Mild exacerbations of COPD are generally believed to represent an increase in symptoms, especially dyspnea, not necessarily accompanied by increased cough and sputum production, which might be more tenacious than usual. These parameters can be obtained through a self-assessment (see Sect. 4.5). Severe exacerbation, on the other hand, is associated with acute respiratory failure, especially in patients with an impaired lung function, sometimes accompanied by hypercapnia [7], which can be obtained from a PaCO2 measurement. Severe exacerbations cannot be treated at home, so if detected, patients should be transported to a hospital.

There are no definitive clinical guidelines about whether a patient should be cared for at home or in a hospital, and physicians are often uncertain when making this decision. The most important factors are the severity of the exacerbation, acute respiratory failure, the onset of new physical signs (e.g., cyanosis, peripheral edema), and the failure of an exacerbation to respond to initial medical management [30]. Other factors that can be taken into account are cause of the exacerbation (for example, severe pneumonia), a coexisting disorder that requires admission, degree of disability, social factors like the degree of support in the community (e.g., whether the patient lives alone), patient’s history, and mental state [7, 75].

4.10 Detection of provoking and predictive factors

It is not clear which factors determine the development and severity of an exacerbation [7]:
  • It is commonly thought that viral and bacterial infections of the tracheobronchial tree are the major causes of exacerbations in the later stages of disease [129]. The role of bacterial and viral infections in COPD exacerbations is still considered as controversial by some authors [7].

  • Air pollution [66].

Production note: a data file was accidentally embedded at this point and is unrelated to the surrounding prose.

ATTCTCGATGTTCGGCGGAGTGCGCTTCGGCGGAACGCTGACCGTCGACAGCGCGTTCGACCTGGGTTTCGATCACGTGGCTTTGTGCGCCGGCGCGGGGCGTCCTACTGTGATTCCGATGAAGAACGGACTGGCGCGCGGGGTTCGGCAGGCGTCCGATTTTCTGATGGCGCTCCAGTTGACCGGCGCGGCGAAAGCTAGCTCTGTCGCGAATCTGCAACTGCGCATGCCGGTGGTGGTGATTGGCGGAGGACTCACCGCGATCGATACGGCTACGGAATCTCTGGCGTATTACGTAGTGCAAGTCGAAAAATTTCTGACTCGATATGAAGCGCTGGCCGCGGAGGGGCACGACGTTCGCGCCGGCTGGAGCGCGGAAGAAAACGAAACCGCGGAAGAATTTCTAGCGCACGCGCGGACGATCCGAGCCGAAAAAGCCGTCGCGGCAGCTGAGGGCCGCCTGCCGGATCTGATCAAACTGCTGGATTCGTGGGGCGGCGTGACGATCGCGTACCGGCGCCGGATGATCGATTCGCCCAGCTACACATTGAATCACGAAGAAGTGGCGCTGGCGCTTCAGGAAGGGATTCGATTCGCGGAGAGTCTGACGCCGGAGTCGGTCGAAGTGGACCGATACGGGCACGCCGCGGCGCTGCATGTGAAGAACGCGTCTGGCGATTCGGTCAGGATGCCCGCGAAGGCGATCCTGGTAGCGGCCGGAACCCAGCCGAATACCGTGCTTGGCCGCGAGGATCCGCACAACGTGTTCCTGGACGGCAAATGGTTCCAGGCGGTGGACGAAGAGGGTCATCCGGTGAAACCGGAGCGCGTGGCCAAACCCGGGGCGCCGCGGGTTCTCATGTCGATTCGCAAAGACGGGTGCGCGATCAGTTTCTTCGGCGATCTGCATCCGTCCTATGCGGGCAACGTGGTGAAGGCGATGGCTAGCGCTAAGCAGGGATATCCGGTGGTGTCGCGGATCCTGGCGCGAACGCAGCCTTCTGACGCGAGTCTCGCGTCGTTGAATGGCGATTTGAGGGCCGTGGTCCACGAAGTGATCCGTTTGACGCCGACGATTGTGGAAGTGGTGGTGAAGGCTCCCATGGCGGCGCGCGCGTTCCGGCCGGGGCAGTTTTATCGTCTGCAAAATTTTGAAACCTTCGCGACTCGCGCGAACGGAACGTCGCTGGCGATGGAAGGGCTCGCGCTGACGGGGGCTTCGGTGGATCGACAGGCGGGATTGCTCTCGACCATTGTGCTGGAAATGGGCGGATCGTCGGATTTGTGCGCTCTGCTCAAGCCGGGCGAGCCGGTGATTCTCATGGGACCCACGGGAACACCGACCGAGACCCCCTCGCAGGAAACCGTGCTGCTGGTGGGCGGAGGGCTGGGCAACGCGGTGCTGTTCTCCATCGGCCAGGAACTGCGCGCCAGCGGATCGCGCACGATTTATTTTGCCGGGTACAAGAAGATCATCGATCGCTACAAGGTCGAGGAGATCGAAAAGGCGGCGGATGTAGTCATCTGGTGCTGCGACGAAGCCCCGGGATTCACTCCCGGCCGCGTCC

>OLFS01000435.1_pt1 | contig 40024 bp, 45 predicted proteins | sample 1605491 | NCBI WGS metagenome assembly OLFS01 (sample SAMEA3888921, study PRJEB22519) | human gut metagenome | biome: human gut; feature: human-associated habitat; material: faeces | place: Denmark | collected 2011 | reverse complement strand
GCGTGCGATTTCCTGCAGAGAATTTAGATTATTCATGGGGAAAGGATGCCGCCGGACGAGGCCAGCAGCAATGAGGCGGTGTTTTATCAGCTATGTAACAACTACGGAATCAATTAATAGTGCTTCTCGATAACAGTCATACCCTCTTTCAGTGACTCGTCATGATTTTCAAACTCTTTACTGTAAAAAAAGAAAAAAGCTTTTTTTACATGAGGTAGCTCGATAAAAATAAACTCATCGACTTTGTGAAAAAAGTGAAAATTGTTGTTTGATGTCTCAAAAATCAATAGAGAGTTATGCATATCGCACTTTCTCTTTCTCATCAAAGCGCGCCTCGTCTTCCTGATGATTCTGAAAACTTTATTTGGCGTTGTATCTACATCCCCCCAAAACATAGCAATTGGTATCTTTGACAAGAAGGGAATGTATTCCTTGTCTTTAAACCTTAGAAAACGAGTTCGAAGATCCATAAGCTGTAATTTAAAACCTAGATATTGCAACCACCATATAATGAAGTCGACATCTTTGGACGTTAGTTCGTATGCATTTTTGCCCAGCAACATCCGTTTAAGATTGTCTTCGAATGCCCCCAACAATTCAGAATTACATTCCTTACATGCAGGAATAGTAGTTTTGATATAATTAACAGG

• There is some evidence that ozone concentration might be slightly associated with additional hospital admissions [146].

  • Poor nutrition, i.e., malnutrition, in combination with respiratory muscle fatigue can aggravate the exacerbation.

  • Drugs (especially tranquilizers).

  • Stopping regular medication such as diuretics and/or bronchodilators on the patient’s own initiative can increase symptoms, which means that the monitoring of medication compliance is important (Sect. 4.6).

  • Inappropriate oxygen administration can aggravate an exacerbation because of a reduction in the hypoxic respiratory drive.

  • Conditions that can mimic or aggravate symptoms are pneumonia, pulmonary hypertension, heart failure or arrhythmias, pulmonary embolism, and pneumothorax.

  • The cause of about one third of severe exacerbations of COPD cannot be identified [66].

A study involving 64 patients with moderate-to-severe COPD showed evidence that chronic hypercapnic respiratory insufficiency (high PaCO2) and pulmonary hypertension are predictive factors for hospitalization caused by COPD exacerbation [147]. Long-term oxygen therapy and perhaps even long-term noninvasive mechanical ventilation at home are possibly factors that reduce the risk of severe exacerbations, since there is evidence that they reduce hospital admission in COPD with chronic hypercapnia [148].

A study using the SGRQ showed that factors for predicting frequent exacerbations were daily cough, daily wheeze (clinical sign of exhaling difficulties caused by a narrowed tracheobronchial tree), and daily cough and sputum together, and frequent exacerbations in the previous year [149]. Another study showed that SGRQ scores and poor quality of life are associated with re-admission for COPD [150].

4.11 Educational programs

Even though there are reports that educational programs for COPD patients can significantly reduce the utilization of healthcare services and improve health status [151], they have not been as actively promoted as much as programs for asthma patients [76]. Single-topic programs are available (e.g., smoking cessation, long-term oxygen therapy, rehabilitation), but there are insufficient integrated educational materials incorporating all the aspects of disease management [151].